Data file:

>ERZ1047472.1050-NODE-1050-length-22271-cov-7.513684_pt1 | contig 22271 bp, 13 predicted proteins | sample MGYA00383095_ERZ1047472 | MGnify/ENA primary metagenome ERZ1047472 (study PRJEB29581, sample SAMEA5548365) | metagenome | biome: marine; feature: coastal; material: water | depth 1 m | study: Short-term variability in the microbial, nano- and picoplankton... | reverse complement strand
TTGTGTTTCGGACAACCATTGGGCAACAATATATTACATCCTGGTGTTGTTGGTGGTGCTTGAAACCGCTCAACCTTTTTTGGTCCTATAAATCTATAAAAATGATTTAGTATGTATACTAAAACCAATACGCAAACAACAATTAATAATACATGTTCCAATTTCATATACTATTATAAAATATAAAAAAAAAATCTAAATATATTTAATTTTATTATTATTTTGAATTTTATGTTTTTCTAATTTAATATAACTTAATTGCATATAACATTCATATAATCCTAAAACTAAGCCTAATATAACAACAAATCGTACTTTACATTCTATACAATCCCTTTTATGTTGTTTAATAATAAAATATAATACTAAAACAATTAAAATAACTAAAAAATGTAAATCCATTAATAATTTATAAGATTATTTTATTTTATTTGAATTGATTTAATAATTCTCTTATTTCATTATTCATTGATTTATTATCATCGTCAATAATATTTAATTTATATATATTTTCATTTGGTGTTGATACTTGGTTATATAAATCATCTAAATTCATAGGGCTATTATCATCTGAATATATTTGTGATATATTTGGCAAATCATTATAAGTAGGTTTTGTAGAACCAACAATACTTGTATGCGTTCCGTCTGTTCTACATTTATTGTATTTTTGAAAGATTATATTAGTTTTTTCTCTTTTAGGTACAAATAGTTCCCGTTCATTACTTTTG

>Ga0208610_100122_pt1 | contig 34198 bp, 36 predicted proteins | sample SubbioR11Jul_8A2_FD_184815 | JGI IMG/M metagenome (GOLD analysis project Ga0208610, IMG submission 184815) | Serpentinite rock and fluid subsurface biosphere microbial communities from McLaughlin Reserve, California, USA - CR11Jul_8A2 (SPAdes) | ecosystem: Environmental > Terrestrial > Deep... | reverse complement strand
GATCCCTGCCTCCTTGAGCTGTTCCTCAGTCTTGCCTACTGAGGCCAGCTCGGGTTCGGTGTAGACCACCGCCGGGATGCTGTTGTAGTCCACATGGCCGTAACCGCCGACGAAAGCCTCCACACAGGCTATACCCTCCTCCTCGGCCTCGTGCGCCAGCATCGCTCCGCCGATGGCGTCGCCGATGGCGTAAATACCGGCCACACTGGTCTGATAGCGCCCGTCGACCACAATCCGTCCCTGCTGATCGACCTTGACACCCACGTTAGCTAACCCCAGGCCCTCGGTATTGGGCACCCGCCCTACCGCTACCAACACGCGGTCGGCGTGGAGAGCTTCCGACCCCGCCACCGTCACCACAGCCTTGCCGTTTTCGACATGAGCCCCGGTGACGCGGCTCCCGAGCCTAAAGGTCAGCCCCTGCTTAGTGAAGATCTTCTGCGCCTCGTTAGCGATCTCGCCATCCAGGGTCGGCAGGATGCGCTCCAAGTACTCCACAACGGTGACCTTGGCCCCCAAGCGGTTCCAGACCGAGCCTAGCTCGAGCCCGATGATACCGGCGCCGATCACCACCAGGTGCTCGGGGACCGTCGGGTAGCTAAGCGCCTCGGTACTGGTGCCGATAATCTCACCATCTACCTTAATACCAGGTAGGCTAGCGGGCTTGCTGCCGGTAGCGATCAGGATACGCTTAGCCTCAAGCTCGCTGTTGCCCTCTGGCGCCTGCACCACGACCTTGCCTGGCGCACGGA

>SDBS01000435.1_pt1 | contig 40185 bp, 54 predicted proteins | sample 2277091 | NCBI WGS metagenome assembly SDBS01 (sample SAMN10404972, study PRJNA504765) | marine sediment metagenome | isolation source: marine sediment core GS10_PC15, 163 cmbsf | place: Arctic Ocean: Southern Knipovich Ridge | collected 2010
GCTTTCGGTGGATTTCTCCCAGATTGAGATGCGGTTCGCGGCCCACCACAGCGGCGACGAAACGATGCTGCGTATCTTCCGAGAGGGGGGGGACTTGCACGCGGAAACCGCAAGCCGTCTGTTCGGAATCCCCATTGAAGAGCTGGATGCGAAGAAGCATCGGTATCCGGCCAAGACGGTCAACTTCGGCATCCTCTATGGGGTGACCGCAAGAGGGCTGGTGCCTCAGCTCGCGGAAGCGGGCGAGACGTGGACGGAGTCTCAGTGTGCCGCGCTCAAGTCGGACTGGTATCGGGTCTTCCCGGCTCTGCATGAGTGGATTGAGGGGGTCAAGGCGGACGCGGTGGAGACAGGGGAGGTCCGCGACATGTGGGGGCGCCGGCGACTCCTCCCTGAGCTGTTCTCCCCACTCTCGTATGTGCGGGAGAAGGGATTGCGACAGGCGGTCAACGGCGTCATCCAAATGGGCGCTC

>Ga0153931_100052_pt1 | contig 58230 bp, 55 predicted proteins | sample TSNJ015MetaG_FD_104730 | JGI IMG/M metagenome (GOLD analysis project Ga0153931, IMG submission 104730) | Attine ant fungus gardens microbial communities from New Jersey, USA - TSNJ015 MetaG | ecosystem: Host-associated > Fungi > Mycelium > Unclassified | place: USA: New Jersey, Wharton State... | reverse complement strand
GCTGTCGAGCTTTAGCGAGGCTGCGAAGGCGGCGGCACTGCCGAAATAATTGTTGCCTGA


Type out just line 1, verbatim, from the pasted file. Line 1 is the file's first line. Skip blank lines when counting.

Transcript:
>ERZ1047472.1050-NODE-1050-length-22271-cov-7.513684_pt1 | contig 22271 bp, 13 predicted proteins | sample MGYA00383095_ERZ1047472 | MGnify/ENA primary metagenome ERZ1047472 (study PRJEB29581, sample SAMEA5548365) | metagenome | biome: marine; feature: coastal; material: water | depth 1 m | study: Short-term variability in the microbial, nano- and picoplankton... | reverse complement strand